Turning to party politics, despite the oil shock of 1974, membership of the Common Market and the breakdown of industrial bargaining, 1970s politicians often demonstrated principled commitments and authentic accomplishment. In the 1970s the public shared a perception that those in political life, with some notable exceptions (Jeremy Thorpe springs to mind), had a sincere commitment to public service. They came from a variety of backgrounds – business, trade unions, teaching, the merchant navy, mining and the factory floor. Many had served with distinction in World War II. The likes of James Callaghan, Harold Wilson, Denis Healey, Barbara Castle, Merlyn Rees, Roy Mason and Peter Shore evinced a genuine concern for the political health of the country. Tony Benn gave up his peerage to pursue a political vocation. Michael Foot was an outstanding political journalist and parliamentarian. The Conservative Party boasted Margaret Thatcher, a trained chemist, as well as Geoffrey Howe and Keith Joseph, both accomplished lawyers and ex-Army officers. Even a political disaster, like Ted Heath, was a talented musician and yachtsman.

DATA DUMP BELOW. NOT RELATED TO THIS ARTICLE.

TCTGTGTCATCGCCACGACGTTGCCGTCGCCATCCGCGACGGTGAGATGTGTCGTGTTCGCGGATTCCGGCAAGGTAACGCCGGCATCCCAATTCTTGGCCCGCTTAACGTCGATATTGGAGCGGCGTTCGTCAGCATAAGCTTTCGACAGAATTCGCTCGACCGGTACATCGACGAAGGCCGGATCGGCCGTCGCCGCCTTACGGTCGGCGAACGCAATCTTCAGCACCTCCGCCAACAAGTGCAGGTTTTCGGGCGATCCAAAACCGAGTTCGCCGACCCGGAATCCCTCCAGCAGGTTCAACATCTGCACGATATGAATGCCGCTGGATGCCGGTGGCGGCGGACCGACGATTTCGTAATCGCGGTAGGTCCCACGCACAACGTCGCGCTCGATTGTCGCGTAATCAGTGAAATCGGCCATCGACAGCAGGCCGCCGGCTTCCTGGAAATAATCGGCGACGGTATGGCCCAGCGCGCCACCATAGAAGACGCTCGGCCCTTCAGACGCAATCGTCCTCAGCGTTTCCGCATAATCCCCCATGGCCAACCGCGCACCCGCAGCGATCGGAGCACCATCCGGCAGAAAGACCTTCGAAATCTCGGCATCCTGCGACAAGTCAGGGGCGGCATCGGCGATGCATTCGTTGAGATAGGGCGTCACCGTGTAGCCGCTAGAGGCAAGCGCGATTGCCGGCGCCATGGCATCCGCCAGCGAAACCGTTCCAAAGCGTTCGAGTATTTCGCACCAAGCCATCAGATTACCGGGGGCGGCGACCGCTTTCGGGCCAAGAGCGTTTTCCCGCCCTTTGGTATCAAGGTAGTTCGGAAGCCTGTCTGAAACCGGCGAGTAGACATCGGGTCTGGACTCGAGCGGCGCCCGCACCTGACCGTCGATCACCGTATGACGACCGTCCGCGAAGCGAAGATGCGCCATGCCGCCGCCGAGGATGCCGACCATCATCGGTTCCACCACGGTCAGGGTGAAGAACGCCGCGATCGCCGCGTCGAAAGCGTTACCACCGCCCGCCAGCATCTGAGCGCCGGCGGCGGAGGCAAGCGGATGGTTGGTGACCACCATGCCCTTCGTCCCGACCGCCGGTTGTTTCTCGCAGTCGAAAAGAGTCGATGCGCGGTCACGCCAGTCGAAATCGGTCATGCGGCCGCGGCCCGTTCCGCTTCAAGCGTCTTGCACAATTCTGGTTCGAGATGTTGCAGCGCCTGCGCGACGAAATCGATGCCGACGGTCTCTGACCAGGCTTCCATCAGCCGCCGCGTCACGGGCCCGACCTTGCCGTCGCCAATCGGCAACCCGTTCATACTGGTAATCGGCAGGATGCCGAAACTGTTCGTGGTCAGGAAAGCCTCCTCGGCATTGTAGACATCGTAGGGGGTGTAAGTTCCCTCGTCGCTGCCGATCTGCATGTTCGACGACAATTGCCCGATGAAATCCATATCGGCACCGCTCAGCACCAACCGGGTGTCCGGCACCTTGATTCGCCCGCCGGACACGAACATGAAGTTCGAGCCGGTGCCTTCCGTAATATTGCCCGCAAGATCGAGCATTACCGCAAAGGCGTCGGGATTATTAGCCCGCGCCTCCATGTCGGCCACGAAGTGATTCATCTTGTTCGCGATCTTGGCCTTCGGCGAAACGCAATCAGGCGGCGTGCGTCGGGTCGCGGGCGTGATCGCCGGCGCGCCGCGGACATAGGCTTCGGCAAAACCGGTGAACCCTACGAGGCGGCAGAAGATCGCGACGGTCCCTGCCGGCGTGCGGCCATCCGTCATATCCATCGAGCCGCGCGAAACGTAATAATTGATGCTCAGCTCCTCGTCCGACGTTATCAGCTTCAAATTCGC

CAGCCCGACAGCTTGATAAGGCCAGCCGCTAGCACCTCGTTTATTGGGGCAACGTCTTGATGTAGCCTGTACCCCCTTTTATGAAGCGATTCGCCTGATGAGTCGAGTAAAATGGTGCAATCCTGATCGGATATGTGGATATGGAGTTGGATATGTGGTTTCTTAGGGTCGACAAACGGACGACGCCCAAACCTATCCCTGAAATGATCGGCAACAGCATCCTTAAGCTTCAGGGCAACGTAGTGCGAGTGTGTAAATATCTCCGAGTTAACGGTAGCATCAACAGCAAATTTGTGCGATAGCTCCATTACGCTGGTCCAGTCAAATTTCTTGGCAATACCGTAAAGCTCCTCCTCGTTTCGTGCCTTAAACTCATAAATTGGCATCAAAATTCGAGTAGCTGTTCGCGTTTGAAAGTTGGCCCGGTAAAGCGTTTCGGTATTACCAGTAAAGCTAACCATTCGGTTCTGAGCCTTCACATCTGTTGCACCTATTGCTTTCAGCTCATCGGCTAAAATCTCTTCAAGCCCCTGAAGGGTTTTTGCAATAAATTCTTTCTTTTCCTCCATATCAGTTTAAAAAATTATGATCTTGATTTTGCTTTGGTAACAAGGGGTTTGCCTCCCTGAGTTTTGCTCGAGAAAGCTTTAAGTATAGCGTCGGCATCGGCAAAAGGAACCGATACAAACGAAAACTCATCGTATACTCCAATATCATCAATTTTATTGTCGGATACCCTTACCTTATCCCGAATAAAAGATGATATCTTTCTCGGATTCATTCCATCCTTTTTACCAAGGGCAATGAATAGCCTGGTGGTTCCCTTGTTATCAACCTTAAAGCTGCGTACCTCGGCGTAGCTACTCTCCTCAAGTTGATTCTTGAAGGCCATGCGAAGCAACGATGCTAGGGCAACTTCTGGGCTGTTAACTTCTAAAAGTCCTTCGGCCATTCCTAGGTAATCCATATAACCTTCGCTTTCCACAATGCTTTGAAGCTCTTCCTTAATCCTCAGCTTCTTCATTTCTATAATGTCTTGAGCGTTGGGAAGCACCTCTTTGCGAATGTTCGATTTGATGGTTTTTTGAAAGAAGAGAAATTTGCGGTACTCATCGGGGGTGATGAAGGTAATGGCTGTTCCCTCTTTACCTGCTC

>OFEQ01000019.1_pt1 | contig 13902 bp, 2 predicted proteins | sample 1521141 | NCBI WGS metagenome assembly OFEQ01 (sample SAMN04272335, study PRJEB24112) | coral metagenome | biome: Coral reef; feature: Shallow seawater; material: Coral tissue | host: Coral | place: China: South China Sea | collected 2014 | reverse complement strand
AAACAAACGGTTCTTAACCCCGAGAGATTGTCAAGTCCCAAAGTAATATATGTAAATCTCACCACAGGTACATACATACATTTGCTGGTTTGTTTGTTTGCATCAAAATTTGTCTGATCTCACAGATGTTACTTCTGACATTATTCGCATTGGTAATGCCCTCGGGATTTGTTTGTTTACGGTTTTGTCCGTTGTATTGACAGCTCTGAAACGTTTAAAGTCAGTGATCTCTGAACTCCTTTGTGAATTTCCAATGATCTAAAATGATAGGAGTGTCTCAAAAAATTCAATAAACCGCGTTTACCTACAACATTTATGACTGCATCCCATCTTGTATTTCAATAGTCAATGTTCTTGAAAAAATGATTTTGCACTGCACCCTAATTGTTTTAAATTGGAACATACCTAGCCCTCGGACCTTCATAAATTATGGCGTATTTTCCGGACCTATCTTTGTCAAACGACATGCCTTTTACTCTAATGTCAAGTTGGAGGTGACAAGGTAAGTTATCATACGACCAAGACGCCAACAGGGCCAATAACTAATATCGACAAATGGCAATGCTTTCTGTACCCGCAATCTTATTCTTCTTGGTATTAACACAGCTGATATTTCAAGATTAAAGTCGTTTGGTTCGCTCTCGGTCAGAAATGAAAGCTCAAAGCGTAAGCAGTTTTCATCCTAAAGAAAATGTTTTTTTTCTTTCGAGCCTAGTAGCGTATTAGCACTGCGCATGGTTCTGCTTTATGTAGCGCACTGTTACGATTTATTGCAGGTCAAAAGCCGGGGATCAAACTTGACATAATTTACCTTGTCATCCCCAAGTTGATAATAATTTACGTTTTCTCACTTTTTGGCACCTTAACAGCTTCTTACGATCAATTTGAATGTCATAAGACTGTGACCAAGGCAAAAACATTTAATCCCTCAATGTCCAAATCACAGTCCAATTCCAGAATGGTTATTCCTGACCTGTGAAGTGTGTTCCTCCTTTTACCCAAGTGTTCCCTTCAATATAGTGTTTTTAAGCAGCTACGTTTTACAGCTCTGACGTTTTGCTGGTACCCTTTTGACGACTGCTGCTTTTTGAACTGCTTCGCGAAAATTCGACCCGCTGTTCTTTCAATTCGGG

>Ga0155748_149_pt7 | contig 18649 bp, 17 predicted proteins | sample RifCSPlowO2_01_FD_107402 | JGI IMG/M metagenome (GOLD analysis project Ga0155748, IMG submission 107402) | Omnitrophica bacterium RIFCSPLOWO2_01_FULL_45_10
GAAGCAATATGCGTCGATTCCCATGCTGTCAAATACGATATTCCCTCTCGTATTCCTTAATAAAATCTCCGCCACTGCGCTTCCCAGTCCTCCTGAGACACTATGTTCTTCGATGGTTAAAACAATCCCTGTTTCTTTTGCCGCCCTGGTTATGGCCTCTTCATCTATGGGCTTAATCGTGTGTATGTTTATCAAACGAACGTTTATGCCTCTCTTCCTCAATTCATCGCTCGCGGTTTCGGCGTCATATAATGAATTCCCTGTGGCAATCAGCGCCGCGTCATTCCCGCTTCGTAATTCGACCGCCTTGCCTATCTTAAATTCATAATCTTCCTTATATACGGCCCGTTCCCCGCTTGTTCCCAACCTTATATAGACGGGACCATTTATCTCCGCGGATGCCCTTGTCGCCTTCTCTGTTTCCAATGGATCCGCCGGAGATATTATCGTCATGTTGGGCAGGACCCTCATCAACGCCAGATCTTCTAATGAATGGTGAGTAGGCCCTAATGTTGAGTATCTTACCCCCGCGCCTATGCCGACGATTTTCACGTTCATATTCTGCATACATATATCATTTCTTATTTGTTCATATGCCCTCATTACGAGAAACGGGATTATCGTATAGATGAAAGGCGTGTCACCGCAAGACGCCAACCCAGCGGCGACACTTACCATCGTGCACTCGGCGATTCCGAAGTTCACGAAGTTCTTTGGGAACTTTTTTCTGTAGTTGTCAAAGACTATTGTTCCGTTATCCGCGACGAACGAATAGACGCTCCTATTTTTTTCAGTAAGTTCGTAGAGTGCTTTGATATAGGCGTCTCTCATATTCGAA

Once more it is hard to resist the comparison. In contrast to the 1970s, the current ruling class come from similar backgrounds – middle-class, university educated, with little prior career experience outside the law, journalism, or politics itself. Parliamentarians increasingly sound alike, think alike and act alike. Of course, the politicians of the 1970s made mistakes, but their decisions, whether right or wrong, were not driven by spin, opinion polls, and the learned helplessness and groupthink that typifies the current ineptocracy. The vacuous posturing over Brexit and its aftermath has led to national calamities on a grand scale – most obviously the fiscal disaster of Covid Lockdowns and two decades of net zero greenoid fantasy. In other words, the kind of policies that are leading us back down the rabbit hole that leads to 1970s style ‘industrial’ unrest.
The wider point perhaps is that political debate generally in the 1970s seemed to be over sober matters of policy, coloured by different political perspectives concerning the role of the state, social class and financial rectitude, rather than pronouns, rainbow-coloured crossings, going ‘carbon neutral’ or whether nursing mothers should be referred to as ‘chestfeeders’. Politics in the 1970s was a serious business; today it seems trivial and deluded.